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London System Powerbook 2021

This way of starting the game has long since shed its image as an opening for amateurs, world class players like So, Kramnik, Grischuk, Vachier-Lagrave, Aronian and Karjakin play the opening with both colours, and included in the basis for the London Book there are also 126 games by Magnus Carlsen. In order to guarantee a high degree of reliability in the statistics a threshold for the acceptance of games and parts of games was set at 2300. Thus the Powerbook is based on 263 000 engine games and also 32 000 games from Mega 2021 + Correspondence Database 2020.

One of the basic positions of the London System occurs after the most frequently played moves by both sides: 1.d4 d5 2.Nf3 Nf6 3.Bf4 c5 4.e3 Nc6 5.Nbd2 e6 6.c3 Bd6 7.Bg3 0-0 8.Bd3 b6 and is presented in the following image:

What strikes the eye is the move 9.e4!?’s statistics. The early opening of the centre is actually not quite in the spirit of the London System, but of course its success is justification for White. But perhaps you prefer to study the modern variation 5.Nbd2 Qb6 6.dxc5 Qxb2. Here the Powerbook offers you statistics based on more than 18 000 games – here human theory has to be content with 450 games.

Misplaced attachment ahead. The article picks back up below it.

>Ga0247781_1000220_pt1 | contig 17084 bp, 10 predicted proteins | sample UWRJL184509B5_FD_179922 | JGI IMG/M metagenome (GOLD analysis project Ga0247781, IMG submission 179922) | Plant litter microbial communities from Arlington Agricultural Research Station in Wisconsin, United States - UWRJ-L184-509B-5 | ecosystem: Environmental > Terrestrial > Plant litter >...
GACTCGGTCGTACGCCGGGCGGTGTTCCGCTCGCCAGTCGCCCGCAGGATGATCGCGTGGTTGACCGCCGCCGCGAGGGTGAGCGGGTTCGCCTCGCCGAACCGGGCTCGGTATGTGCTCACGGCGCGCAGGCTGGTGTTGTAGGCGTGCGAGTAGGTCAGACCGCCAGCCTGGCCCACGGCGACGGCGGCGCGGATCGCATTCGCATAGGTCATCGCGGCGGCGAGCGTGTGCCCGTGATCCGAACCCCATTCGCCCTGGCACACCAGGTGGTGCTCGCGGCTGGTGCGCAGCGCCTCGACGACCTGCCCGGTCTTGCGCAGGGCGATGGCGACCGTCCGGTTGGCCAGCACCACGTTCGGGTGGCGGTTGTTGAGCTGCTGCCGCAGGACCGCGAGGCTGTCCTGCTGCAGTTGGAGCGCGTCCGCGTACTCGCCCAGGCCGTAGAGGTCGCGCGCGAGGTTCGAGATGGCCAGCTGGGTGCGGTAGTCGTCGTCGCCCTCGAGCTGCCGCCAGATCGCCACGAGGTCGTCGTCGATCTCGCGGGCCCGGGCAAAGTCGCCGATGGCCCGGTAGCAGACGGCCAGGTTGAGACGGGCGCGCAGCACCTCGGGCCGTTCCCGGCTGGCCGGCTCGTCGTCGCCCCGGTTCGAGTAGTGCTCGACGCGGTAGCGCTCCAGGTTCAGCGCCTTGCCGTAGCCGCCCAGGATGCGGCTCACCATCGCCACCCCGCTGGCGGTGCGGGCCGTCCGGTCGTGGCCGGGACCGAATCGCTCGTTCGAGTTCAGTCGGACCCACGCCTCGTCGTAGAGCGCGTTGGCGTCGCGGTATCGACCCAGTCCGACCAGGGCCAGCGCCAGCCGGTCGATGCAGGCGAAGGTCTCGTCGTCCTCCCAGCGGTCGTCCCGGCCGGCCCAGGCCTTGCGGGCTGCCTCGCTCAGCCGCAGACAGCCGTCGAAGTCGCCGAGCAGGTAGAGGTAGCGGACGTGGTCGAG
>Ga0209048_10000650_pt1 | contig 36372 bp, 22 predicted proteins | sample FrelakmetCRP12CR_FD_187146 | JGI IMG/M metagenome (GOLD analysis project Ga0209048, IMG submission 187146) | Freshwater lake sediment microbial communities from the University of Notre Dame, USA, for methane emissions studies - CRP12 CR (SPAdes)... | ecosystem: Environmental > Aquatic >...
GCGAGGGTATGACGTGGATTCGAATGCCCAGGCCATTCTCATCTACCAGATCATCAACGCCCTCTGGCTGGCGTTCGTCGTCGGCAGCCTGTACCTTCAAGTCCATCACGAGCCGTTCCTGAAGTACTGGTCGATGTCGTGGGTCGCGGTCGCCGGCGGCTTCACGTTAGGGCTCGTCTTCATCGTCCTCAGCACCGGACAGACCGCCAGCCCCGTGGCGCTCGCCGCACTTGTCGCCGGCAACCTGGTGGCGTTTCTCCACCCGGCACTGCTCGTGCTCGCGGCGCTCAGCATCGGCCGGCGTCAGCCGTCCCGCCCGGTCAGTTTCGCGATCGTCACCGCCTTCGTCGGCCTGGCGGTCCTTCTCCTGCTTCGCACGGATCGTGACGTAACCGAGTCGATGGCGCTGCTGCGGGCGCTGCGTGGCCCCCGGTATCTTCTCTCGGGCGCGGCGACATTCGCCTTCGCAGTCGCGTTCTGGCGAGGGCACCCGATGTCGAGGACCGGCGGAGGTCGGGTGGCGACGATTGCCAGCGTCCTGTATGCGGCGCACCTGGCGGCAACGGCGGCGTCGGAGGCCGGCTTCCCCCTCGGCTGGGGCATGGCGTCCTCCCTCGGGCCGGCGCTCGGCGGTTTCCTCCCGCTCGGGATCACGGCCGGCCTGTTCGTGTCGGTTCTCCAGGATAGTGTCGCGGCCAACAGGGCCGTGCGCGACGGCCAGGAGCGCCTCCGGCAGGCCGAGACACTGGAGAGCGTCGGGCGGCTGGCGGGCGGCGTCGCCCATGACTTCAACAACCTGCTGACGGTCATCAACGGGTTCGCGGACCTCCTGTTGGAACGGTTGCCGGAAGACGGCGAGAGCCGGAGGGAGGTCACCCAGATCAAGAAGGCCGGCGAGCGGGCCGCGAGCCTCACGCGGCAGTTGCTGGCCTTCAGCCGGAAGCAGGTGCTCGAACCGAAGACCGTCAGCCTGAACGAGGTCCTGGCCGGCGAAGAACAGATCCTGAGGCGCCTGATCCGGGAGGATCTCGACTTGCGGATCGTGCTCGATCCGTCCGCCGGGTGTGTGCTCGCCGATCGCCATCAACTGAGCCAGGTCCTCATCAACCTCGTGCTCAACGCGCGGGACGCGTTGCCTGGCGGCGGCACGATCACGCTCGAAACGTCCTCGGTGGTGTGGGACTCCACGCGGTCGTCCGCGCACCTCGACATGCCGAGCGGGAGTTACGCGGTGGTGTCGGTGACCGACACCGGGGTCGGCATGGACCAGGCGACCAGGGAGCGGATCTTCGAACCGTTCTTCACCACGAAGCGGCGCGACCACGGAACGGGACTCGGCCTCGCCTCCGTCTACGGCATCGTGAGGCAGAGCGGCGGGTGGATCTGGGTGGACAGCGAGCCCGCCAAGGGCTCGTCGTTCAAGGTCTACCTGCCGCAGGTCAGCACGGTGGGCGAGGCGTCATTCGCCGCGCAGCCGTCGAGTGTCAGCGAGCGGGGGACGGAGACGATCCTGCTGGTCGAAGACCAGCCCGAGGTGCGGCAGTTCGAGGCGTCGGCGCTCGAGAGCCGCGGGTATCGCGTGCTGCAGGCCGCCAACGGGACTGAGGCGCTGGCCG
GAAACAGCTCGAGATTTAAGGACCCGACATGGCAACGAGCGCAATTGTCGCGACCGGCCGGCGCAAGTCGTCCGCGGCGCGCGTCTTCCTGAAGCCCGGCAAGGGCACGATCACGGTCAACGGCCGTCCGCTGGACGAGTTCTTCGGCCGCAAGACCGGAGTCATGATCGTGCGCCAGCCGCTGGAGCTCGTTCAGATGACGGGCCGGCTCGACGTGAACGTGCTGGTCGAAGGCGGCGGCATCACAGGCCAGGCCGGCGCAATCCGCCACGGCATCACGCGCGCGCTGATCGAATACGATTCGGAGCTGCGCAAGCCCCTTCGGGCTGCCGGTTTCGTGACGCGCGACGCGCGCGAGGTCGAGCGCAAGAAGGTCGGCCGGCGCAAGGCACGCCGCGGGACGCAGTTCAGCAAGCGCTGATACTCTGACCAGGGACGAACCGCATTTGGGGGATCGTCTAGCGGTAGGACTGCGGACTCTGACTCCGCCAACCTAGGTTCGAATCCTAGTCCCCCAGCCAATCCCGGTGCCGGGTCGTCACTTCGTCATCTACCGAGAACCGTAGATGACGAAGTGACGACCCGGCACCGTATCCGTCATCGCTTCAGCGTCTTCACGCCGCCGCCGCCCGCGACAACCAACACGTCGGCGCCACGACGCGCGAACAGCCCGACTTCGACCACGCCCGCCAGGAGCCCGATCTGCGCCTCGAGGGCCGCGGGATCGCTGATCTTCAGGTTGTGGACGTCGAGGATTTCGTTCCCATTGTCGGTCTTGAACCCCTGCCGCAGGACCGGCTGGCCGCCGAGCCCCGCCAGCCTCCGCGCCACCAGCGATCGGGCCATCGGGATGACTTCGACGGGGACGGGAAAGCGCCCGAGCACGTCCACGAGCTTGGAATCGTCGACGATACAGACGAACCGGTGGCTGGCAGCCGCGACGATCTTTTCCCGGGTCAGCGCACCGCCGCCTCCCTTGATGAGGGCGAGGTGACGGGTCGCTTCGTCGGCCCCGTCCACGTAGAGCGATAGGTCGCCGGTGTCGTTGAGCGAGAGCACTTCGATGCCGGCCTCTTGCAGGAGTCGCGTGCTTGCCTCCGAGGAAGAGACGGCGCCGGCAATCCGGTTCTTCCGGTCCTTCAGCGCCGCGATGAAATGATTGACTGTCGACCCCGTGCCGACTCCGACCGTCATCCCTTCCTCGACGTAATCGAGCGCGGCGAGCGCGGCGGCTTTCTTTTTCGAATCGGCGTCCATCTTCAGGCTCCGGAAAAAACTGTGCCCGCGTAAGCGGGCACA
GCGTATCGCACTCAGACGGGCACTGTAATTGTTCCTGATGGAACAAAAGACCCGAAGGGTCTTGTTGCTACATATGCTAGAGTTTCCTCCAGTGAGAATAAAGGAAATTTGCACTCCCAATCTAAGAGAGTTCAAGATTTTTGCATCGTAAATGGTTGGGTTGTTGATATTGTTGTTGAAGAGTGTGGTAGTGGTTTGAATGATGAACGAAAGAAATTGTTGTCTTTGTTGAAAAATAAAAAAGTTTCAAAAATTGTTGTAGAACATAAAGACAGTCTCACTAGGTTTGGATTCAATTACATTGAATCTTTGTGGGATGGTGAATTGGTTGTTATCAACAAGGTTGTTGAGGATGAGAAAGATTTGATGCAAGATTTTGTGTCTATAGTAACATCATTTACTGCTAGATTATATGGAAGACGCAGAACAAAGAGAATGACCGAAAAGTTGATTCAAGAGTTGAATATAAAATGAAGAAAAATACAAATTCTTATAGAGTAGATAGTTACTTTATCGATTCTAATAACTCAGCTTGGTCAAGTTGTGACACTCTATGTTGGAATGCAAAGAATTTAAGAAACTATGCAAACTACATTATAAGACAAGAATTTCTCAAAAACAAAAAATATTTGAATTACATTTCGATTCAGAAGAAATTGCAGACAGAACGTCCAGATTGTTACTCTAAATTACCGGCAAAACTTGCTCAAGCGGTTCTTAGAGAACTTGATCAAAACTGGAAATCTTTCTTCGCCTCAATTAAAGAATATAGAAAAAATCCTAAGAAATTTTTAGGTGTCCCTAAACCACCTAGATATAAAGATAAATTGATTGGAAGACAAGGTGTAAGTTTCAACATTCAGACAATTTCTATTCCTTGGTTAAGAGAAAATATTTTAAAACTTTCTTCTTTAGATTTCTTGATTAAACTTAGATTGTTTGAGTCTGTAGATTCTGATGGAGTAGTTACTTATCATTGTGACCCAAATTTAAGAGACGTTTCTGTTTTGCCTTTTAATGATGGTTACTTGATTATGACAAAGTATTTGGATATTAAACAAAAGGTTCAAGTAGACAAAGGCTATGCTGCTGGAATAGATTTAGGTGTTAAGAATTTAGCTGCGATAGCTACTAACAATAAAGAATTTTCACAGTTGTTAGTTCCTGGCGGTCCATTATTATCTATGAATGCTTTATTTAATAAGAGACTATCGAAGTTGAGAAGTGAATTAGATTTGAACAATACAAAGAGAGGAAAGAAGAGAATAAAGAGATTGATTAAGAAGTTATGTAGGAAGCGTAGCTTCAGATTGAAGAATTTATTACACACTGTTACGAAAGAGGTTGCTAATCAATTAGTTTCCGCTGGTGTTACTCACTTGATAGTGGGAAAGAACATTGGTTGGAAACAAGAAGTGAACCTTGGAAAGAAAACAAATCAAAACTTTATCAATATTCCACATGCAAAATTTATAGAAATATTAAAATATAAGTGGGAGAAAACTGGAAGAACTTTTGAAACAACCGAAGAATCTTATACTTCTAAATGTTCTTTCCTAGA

The Queen’s Pawn games are a series of openings in which, after 1.d4 d5, White does without the advance c2-c4 in the early stages of the game or even completely. This may mean less pressure being put on Black’s position, but in return White is mostly able to deploy his forces without disruption. One very popular system, above all among amateurs, is, e. g., the rapid development of the Nf3 and Bf4, the London System. White’s setup is apparently simple: e3, Bd3, Nbd2 and c3 are meant to follow. If necessary, h3 will create a retreat square on h2 for the Bf4, so as to be able to avoid a threatened exchange after ...Nh5. An additional attraction of White’s setup is that it can be employed not only after 1.d4 d5, but against almost all black setups after 1.d4.

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